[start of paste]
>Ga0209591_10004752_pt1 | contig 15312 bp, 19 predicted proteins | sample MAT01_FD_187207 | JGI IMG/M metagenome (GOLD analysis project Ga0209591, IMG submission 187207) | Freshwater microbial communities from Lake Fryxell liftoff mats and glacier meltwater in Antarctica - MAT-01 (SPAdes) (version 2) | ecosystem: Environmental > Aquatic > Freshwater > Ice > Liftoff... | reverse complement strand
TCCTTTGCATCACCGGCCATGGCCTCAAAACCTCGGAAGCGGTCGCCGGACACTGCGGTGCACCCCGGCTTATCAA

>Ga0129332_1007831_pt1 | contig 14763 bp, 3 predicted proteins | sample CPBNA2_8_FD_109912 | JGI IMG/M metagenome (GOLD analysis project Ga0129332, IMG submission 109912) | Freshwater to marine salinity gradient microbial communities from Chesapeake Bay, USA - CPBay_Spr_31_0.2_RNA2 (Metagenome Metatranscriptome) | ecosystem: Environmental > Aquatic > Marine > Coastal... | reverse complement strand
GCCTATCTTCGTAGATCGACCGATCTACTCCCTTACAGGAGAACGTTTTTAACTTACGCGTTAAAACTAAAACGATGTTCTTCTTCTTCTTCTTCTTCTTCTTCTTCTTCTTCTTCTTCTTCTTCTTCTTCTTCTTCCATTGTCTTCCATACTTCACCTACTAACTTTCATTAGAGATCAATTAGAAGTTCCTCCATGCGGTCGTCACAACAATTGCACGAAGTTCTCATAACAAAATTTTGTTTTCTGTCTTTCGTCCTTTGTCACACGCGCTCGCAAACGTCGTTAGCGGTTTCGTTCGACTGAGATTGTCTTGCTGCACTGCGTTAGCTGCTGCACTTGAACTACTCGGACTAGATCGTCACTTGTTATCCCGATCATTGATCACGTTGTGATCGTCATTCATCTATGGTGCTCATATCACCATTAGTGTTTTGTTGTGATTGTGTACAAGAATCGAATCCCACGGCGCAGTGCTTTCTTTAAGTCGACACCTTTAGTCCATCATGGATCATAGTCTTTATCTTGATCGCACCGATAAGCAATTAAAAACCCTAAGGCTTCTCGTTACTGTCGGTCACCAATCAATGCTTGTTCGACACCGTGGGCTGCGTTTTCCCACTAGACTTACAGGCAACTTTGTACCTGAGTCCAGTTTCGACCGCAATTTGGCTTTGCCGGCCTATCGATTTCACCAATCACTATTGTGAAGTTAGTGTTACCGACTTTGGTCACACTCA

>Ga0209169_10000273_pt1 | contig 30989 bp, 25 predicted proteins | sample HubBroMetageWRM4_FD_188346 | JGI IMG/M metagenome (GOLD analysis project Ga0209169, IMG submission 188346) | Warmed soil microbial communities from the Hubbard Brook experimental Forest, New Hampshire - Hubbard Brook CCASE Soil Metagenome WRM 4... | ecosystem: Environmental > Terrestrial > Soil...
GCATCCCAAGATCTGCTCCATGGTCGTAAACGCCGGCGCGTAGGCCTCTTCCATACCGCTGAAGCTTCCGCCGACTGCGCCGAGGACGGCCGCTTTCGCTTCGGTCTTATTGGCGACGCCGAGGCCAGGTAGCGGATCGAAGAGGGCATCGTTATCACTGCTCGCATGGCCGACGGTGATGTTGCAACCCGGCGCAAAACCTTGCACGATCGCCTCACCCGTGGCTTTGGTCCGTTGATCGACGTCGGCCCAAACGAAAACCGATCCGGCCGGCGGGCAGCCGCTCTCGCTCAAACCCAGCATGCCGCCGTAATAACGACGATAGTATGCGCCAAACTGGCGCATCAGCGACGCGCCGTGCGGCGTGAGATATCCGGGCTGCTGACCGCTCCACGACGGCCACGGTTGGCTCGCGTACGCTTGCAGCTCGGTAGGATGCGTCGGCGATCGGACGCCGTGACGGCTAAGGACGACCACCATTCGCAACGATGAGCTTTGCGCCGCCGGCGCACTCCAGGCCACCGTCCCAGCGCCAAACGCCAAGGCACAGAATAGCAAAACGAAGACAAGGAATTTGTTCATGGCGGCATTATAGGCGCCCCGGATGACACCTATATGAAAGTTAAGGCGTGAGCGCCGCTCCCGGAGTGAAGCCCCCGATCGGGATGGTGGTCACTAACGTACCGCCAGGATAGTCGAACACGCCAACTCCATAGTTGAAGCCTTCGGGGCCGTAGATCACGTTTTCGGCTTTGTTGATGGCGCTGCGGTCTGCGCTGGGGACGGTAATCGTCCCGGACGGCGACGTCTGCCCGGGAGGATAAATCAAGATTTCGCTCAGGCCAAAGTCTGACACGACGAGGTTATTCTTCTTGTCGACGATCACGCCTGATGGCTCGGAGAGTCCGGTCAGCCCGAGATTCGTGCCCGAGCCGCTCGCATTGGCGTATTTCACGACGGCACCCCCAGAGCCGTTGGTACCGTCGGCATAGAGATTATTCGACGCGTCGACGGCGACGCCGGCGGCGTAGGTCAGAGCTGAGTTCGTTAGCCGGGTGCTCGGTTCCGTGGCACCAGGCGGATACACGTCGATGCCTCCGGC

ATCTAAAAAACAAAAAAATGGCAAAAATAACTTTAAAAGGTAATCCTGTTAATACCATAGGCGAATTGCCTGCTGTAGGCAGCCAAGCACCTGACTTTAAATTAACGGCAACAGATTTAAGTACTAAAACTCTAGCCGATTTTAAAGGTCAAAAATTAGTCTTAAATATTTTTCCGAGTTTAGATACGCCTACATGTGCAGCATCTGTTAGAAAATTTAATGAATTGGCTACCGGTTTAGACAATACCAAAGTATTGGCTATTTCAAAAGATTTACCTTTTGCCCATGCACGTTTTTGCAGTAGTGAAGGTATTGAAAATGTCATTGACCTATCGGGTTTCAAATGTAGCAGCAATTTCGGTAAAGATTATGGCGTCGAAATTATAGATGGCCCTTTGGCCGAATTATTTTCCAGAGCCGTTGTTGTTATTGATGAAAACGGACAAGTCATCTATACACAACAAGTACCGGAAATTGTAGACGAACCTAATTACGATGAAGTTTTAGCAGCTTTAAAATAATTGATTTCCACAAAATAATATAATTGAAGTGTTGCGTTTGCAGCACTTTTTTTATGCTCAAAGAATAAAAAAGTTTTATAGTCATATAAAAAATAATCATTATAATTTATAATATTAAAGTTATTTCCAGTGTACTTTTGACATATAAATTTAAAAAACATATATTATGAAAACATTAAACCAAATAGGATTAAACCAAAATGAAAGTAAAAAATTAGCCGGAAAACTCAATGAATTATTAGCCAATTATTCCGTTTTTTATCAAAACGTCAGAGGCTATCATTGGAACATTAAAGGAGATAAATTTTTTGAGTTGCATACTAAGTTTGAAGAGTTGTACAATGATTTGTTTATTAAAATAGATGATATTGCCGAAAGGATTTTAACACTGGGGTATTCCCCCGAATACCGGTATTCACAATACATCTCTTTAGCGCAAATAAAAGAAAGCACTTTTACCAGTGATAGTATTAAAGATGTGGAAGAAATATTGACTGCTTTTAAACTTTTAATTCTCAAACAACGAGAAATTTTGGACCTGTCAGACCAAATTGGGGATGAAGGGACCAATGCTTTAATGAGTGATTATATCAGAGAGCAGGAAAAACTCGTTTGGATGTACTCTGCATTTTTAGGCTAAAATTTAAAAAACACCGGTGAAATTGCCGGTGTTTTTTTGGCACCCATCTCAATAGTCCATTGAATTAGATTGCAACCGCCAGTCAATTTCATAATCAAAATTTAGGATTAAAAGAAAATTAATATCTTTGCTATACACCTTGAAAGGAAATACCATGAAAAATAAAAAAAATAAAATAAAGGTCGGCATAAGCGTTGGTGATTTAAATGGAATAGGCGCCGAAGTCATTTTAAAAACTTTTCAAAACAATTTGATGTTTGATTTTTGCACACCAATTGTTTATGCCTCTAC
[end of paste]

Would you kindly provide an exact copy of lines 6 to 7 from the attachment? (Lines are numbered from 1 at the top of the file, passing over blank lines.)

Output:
GCATCCCAAGATCTGCTCCATGGTCGTAAACGCCGGCGCGTAGGCCTCTTCCATACCGCTGAAGCTTCCGCCGACTGCGCCGAGGACGGCCGCTTTCGCTTCGGTCTTATTGGCGACGCCGAGGCCAGGTAGCGGATCGAAGAGGGCATCGTTATCACTGCTCGCATGGCCGACGGTGATGTTGCAACCCGGCGCAAAACCTTGCACGATCGCCTCACCCGTGGCTTTGGTCCGTTGATCGACGTCGGCCCAAACGAAAACCGATCCGGCCGGCGGGCAGCCGCTCTCGCTCAAACCCAGCATGCCGCCGTAATAACGACGATAGTATGCGCCAAACTGGCGCATCAGCGACGCGCCGTGCGGCGTGAGATATCCGGGCTGCTGACCGCTCCACGACGGCCACGGTTGGCTCGCGTACGCTTGCAGCTCGGTAGGATGCGTCGGCGATCGGACGCCGTGACGGCTAAGGACGACCACCATTCGCAACGATGAGCTTTGCGCCGCCGGCGCACTCCAGGCCACCGTCCCAGCGCCAAACGCCAAGGCACAGAATAGCAAAACGAAGACAAGGAATTTGTTCATGGCGGCATTATAGGCGCCCCGGATGACACCTATATGAAAGTTAAGGCGTGAGCGCCGCTCCCGGAGTGAAGCCCCCGATCGGGATGGTGGTCACTAACGTACCGCCAGGATAGTCGAACACGCCAACTCCATAGTTGAAGCCTTCGGGGCCGTAGATCACGTTTTCGGCTTTGTTGATGGCGCTGCGGTCTGCGCTGGGGACGGTAATCGTCCCGGACGGCGACGTCTGCCCGGGAGGATAAATCAAGATTTCGCTCAGGCCAAAGTCTGACACGACGAGGTTATTCTTCTTGTCGACGATCACGCCTGATGGCTCGGAGAGTCCGGTCAGCCCGAGATTCGTGCCCGAGCCGCTCGCATTGGCGTATTTCACGACGGCACCCCCAGAGCCGTTGGTACCGTCGGCATAGAGATTATTCGACGCGTCGACGGCGACGCCGGCGGCGTAGGTCAGAGCTGAGTTCGTTAGCCGGGTGCTCGGTTCCGTGGCACCAGGCGGATACACGTCGATGCCTCCGGC

ATCTAAAAAACAAAAAAATGGCAAAAATAACTTTAAAAGGTAATCCTGTTAATACCATAGGCGAATTGCCTGCTGTAGGCAGCCAAGCACCTGACTTTAAATTAACGGCAACAGATTTAAGTACTAAAACTCTAGCCGATTTTAAAGGTCAAAAATTAGTCTTAAATATTTTTCCGAGTTTAGATACGCCTACATGTGCAGCATCTGTTAGAAAATTTAATGAATTGGCTACCGGTTTAGACAATACCAAAGTATTGGCTATTTCAAAAGATTTACCTTTTGCCCATGCACGTTTTTGCAGTAGTGAAGGTATTGAAAATGTCATTGACCTATCGGGTTTCAAATGTAGCAGCAATTTCGGTAAAGATTATGGCGTCGAAATTATAGATGGCCCTTTGGCCGAATTATTTTCCAGAGCCGTTGTTGTTATTGATGAAAACGGACAAGTCATCTATACACAACAAGTACCGGAAATTGTAGACGAACCTAATTACGATGAAGTTTTAGCAGCTTTAAAATAATTGATTTCCACAAAATAATATAATTGAAGTGTTGCGTTTGCAGCACTTTTTTTATGCTCAAAGAATAAAAAAGTTTTATAGTCATATAAAAAATAATCATTATAATTTATAATATTAAAGTTATTTCCAGTGTACTTTTGACATATAAATTTAAAAAACATATATTATGAAAACATTAAACCAAATAGGATTAAACCAAAATGAAAGTAAAAAATTAGCCGGAAAACTCAATGAATTATTAGCCAATTATTCCGTTTTTTATCAAAACGTCAGAGGCTATCATTGGAACATTAAAGGAGATAAATTTTTTGAGTTGCATACTAAGTTTGAAGAGTTGTACAATGATTTGTTTATTAAAATAGATGATATTGCCGAAAGGATTTTAACACTGGGGTATTCCCCCGAATACCGGTATTCACAATACATCTCTTTAGCGCAAATAAAAGAAAGCACTTTTACCAGTGATAGTATTAAAGATGTGGAAGAAATATTGACTGCTTTTAAACTTTTAATTCTCAAACAACGAGAAATTTTGGACCTGTCAGACCAAATTGGGGATGAAGGGACCAATGCTTTAATGAGTGATTATATCAGAGAGCAGGAAAAACTCGTTTGGATGTACTCTGCATTTTTAGGCTAAAATTTAAAAAACACCGGTGAAATTGCCGGTGTTTTTTTGGCACCCATCTCAATAGTCCATTGAATTAGATTGCAACCGCCAGTCAATTTCATAATCAAAATTTAGGATTAAAAGAAAATTAATATCTTTGCTATACACCTTGAAAGGAAATACCATGAAAAATAAAAAAAATAAAATAAAGGTCGGCATAAGCGTTGGTGATTTAAATGGAATAGGCGCCGAAGTCATTTTAAAAACTTTTCAAAACAATTTGATGTTTGATTTTTGCACACCAATTGTTTATGCCTCTAC